A caregiver who tried to raise the alarm that something had happened to Phoenix Sinclair testified Monday at an inquiry into the little girl’s death.
The witness, who cannot be identified due to a publication ban, said Kematch was being emotionally and verbally abusive toward Sinclair in the months leading up to her death.
Read the latest blog entries from the CBC's Katie Nicholson, who is covering the Phoenix Sinclair inquiry:
The Phoenix Sinclair Inquiry is examining the circumstances surrounding the death of five-year-old Sinclair. Sinclair was killed in 2005 on Fisher River First Nation. Her mother, Samantha Kematch, and her mother’s boyfriend, Karl McKay, were convicted of first-degree murder in her killing.
Sinclair spent much of her short life in the care of several child and family services agencies, and her death went undetected by workers for nine months.
On Monday, the witness testified they cared for Sinclair occasionally and became concerned for the girl’s safety in 2005. The witness said Sinclair was normally happy and outgoing but became withdrawn around Kematch.
The witness said Kematch was offered welfare money associated with Sinclair’s care, if they could continue caring for the girl. Kematch declined, according to the witness.
In August 2005, the witness became extremely concerned something had happened to the five-year-old girl.
The inquiry heard the witness called numerous child welfare agencies throughout the province to try and locate Sinclair. Eventually, the witness was told by Sinclair’s social worker at the time, the child was well and doing fine. At that point, Sinclair had been dead for nearly two months.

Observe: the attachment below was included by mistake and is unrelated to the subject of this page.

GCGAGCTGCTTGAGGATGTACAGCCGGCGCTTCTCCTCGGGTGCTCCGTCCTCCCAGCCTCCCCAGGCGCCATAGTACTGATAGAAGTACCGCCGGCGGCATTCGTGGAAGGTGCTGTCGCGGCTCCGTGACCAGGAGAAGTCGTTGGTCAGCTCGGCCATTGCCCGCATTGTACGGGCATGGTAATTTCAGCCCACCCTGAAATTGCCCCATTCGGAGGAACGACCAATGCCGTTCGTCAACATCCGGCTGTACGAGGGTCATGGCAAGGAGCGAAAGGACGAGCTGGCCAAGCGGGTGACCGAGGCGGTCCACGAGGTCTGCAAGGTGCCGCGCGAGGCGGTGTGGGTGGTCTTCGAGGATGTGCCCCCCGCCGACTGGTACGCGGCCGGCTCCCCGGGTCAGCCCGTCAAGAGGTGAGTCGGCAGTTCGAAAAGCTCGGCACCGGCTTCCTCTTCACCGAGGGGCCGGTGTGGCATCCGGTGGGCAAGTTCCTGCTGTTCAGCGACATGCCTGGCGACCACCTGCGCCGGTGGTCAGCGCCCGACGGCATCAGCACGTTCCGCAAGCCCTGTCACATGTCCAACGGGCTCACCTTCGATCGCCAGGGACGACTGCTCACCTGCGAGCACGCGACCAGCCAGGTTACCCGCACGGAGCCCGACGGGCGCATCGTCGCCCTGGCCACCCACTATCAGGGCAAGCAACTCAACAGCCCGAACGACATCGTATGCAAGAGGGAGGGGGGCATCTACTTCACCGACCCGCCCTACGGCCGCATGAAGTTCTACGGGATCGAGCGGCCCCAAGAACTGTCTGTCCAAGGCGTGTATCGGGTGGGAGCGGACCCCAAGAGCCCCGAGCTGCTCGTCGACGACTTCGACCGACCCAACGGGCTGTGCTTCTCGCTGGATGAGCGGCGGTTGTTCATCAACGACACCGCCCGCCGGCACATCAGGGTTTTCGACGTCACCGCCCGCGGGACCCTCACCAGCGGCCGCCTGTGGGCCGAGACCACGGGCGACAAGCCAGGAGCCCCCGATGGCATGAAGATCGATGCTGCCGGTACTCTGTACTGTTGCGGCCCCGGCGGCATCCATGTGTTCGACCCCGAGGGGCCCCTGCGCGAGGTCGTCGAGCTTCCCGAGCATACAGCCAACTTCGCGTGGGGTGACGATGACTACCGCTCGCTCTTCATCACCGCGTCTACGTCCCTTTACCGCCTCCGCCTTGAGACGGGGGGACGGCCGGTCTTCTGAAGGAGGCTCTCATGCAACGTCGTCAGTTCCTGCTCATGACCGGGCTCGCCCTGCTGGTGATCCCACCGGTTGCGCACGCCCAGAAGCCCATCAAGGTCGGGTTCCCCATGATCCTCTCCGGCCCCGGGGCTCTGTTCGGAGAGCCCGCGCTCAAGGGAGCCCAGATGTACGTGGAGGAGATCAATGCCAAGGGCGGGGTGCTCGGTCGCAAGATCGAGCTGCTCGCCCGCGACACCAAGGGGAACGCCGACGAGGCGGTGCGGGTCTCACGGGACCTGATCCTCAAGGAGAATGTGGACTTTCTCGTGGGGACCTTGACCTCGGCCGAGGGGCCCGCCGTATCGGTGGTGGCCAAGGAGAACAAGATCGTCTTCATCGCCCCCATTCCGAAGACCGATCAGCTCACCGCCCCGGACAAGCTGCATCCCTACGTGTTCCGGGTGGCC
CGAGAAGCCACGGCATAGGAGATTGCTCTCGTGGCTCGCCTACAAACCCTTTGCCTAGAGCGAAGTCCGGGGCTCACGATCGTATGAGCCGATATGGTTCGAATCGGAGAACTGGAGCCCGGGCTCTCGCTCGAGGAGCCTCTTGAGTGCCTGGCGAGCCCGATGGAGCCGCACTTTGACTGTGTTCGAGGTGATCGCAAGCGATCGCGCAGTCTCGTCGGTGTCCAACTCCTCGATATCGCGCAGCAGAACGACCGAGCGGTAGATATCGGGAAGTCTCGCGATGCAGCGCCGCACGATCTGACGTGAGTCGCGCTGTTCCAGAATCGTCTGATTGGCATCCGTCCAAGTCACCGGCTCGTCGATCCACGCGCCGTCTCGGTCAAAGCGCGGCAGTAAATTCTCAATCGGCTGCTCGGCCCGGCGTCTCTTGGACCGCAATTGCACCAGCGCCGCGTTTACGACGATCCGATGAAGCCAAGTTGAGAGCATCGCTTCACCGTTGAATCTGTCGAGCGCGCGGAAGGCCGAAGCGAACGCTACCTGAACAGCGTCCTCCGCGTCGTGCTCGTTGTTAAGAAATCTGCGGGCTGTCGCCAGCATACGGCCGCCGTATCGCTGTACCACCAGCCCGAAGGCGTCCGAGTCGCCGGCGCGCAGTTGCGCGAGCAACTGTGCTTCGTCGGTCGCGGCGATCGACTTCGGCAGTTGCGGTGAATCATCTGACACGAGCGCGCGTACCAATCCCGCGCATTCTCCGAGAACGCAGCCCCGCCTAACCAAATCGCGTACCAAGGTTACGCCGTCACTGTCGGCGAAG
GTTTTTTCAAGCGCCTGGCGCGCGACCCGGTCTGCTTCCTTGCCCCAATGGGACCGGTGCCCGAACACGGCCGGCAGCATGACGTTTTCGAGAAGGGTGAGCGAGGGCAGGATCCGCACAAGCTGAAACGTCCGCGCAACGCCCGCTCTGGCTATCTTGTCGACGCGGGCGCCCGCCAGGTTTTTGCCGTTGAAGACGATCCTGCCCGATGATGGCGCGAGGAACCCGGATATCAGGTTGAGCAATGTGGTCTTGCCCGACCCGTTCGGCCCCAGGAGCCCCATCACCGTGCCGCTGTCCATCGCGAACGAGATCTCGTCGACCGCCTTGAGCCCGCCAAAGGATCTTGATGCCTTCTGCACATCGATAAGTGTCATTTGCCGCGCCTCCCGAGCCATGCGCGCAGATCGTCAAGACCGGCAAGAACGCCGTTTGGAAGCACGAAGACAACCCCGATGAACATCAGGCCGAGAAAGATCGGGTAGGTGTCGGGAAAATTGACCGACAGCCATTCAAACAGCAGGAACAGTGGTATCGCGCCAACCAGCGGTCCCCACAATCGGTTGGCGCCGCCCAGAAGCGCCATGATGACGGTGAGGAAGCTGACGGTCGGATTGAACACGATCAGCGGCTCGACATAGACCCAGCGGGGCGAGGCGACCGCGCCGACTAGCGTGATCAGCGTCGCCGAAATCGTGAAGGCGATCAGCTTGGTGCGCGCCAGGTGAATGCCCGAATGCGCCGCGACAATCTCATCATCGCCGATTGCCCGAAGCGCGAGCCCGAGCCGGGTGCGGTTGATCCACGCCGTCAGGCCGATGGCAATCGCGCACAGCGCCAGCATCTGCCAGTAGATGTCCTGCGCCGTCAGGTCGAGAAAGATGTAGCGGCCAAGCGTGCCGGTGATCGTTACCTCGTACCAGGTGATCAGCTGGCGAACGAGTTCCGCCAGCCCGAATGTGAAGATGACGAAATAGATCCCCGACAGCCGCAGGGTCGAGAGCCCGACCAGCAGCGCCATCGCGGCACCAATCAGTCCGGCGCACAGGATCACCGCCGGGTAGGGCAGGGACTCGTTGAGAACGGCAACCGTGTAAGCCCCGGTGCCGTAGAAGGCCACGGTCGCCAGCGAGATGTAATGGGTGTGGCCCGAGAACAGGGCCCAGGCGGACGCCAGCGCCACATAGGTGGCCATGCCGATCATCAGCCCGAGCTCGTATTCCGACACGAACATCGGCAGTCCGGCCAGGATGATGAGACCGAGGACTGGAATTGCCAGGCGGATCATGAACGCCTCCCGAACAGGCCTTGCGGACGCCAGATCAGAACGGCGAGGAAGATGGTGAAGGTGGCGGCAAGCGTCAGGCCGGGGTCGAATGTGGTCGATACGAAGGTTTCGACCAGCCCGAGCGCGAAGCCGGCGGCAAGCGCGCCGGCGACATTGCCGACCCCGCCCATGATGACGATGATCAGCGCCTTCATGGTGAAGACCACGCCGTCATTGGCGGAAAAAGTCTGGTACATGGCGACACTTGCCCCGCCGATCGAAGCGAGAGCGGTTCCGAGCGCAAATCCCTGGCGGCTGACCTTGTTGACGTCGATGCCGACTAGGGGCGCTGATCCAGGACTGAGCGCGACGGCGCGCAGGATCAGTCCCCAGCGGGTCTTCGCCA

Supervisor defends decision to close Phoenix file
Sinclair’s file with child and family services could have been kept open but wasn’t, according to testimony heard Monday.
The child-welfare worker who closed Sinclair’s file shortly before she was killed faced tough questions about why the file was closed.
Diva Faria admitted she sometimes closed files when she didn’t have all of the facts about a household or child.
"I think we tried to be as meticulous as we could," said Faria. "Were there instances where that occurred? Yes."
Faria was responsible for closing the girl’s case for the final time, just months before she was beaten to death.
Previous testimony revealed two workers were sent to the family’s apartment to follow up on a tip that Phoenix was being abused. They spoke with Kematch but never saw Sinclair or her home. They left and recommended the case be closed.
Lawyer Jeff Gindin, representing Sinclair’s father Steve Sinclair, pressed Faria about whether or not she could have kept the case open.
"It would have been an option to keep the file open longer if we felt that there was a need to keep it open longer," said Faria. She added, "Again, I don't remember what discussions I had with the worker that would have made that ultimate determination."
She said the decision was a result of confusing standards, heavy caseloads and a safety assessment that found no risk to Sinclair.
Changing standards for safety assessments now mean a plan would have been put in place based on the high level of risk in the home, according to Faria.
Gindin asked Faria if common sense played a role in her decisions. She conceded, after prompting from the inquiry’s commissioner, Ted Hughes, that it did play a role.